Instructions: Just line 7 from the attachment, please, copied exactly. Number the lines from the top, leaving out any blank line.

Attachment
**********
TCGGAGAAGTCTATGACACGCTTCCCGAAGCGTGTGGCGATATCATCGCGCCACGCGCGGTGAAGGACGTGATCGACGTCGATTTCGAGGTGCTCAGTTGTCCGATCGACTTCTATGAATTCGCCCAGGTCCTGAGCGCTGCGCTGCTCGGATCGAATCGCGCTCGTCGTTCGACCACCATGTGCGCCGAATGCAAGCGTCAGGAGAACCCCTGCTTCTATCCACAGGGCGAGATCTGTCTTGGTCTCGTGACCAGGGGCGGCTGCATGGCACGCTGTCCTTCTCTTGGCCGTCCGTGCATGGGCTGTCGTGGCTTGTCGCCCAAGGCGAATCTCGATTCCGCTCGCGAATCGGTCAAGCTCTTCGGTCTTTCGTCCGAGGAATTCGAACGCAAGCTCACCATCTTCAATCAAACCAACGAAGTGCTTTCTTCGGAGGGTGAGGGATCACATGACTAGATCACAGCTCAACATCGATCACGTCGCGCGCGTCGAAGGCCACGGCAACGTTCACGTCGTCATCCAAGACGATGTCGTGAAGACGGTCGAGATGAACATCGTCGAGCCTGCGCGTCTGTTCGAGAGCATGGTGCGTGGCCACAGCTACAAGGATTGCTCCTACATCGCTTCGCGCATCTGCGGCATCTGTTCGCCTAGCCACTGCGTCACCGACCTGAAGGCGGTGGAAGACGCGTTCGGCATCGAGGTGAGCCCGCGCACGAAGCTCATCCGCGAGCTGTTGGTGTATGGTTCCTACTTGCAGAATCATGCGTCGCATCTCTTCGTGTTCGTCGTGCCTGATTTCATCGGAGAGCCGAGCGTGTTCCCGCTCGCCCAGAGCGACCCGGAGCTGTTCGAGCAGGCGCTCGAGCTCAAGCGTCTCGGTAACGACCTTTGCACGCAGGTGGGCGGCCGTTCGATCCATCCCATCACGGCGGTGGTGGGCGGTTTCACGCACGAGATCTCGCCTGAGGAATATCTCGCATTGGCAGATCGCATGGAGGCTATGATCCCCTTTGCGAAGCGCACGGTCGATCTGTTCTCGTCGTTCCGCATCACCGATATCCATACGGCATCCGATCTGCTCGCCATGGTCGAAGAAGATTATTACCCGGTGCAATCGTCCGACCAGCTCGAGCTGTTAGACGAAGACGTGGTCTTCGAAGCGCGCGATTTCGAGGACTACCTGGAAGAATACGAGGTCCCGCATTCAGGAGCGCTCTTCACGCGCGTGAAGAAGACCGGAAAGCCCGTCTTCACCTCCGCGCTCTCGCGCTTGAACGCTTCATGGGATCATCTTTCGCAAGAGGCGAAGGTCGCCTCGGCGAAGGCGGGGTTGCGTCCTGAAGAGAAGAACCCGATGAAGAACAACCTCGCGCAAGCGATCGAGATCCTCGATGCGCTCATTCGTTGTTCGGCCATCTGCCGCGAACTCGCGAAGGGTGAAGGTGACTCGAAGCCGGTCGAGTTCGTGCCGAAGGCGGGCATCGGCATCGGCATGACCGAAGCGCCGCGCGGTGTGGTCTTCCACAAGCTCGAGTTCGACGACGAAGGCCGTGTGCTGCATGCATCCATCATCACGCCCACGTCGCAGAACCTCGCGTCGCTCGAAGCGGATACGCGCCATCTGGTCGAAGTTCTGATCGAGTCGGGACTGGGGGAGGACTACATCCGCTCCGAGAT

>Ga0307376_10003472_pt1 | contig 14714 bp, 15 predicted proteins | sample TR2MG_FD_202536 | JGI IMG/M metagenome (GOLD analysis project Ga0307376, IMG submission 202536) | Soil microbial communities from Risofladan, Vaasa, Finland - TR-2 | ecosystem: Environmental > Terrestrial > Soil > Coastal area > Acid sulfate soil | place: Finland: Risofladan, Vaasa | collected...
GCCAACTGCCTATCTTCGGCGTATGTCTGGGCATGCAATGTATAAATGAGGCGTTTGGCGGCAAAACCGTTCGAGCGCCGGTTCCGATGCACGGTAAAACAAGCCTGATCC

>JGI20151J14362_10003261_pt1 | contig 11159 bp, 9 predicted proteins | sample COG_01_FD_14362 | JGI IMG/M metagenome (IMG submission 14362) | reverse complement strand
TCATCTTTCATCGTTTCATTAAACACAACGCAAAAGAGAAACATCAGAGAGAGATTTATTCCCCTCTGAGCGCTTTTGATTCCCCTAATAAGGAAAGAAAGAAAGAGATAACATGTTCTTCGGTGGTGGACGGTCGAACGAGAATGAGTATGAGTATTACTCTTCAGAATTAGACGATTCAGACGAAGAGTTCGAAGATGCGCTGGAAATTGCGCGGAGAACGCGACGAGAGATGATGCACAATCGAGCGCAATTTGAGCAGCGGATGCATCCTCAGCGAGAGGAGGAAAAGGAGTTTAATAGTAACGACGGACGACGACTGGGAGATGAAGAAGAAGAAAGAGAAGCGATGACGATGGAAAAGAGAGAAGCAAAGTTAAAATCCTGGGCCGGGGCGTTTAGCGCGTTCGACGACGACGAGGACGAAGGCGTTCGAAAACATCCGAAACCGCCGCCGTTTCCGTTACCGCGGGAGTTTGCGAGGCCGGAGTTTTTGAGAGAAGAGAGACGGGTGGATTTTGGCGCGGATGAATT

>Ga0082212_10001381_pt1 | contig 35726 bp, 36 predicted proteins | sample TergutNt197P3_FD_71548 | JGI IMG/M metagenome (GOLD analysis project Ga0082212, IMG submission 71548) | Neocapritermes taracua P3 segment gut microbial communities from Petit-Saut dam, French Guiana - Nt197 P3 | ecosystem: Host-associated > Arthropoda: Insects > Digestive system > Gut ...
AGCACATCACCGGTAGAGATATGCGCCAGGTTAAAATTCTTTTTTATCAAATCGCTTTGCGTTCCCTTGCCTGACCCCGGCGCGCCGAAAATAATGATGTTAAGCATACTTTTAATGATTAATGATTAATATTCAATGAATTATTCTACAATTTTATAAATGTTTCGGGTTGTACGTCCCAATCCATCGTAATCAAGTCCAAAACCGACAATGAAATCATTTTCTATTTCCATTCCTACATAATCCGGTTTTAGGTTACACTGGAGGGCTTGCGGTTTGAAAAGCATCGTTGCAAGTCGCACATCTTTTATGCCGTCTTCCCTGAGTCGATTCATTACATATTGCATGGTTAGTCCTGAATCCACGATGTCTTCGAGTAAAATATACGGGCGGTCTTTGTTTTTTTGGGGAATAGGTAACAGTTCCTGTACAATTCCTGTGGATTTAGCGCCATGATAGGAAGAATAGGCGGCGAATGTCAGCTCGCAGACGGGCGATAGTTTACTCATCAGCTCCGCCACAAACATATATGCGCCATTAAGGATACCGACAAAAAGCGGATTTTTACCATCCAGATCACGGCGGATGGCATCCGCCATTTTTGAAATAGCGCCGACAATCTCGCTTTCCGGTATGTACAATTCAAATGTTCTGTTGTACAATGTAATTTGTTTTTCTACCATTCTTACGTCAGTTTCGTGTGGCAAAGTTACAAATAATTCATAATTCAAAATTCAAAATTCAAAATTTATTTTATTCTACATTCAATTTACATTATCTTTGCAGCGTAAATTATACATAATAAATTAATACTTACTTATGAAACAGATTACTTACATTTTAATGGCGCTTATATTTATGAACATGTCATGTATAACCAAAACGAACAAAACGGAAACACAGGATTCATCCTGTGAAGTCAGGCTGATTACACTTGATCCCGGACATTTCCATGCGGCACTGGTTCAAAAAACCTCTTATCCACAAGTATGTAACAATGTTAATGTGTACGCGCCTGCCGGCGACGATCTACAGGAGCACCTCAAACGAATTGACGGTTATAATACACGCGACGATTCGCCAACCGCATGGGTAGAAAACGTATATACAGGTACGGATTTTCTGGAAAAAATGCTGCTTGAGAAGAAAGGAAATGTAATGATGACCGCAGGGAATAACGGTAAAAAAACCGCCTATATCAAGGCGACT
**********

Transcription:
AGCACATCACCGGTAGAGATATGCGCCAGGTTAAAATTCTTTTTTATCAAATCGCTTTGCGTTCCCTTGCCTGACCCCGGCGCGCCGAAAATAATGATGTTAAGCATACTTTTAATGATTAATGATTAATATTCAATGAATTATTCTACAATTTTATAAATGTTTCGGGTTGTACGTCCCAATCCATCGTAATCAAGTCCAAAACCGACAATGAAATCATTTTCTATTTCCATTCCTACATAATCCGGTTTTAGGTTACACTGGAGGGCTTGCGGTTTGAAAAGCATCGTTGCAAGTCGCACATCTTTTATGCCGTCTTCCCTGAGTCGATTCATTACATATTGCATGGTTAGTCCTGAATCCACGATGTCTTCGAGTAAAATATACGGGCGGTCTTTGTTTTTTTGGGGAATAGGTAACAGTTCCTGTACAATTCCTGTGGATTTAGCGCCATGATAGGAAGAATAGGCGGCGAATGTCAGCTCGCAGACGGGCGATAGTTTACTCATCAGCTCCGCCACAAACATATATGCGCCATTAAGGATACCGACAAAAAGCGGATTTTTACCATCCAGATCACGGCGGATGGCATCCGCCATTTTTGAAATAGCGCCGACAATCTCGCTTTCCGGTATGTACAATTCAAATGTTCTGTTGTACAATGTAATTTGTTTTTCTACCATTCTTACGTCAGTTTCGTGTGGCAAAGTTACAAATAATTCATAATTCAAAATTCAAAATTCAAAATTTATTTTATTCTACATTCAATTTACATTATCTTTGCAGCGTAAATTATACATAATAAATTAATACTTACTTATGAAACAGATTACTTACATTTTAATGGCGCTTATATTTATGAACATGTCATGTATAACCAAAACGAACAAAACGGAAACACAGGATTCATCCTGTGAAGTCAGGCTGATTACACTTGATCCCGGACATTTCCATGCGGCACTGGTTCAAAAAACCTCTTATCCACAAGTATGTAACAATGTTAATGTGTACGCGCCTGCCGGCGACGATCTACAGGAGCACCTCAAACGAATTGACGGTTATAATACACGCGACGATTCGCCAACCGCATGGGTAGAAAACGTATATACAGGTACGGATTTTCTGGAAAAAATGCTGCTTGAGAAGAAAGGAAATGTAATGATGACCGCAGGGAATAACGGTAAAAAAACCGCCTATATCAAGGCGACT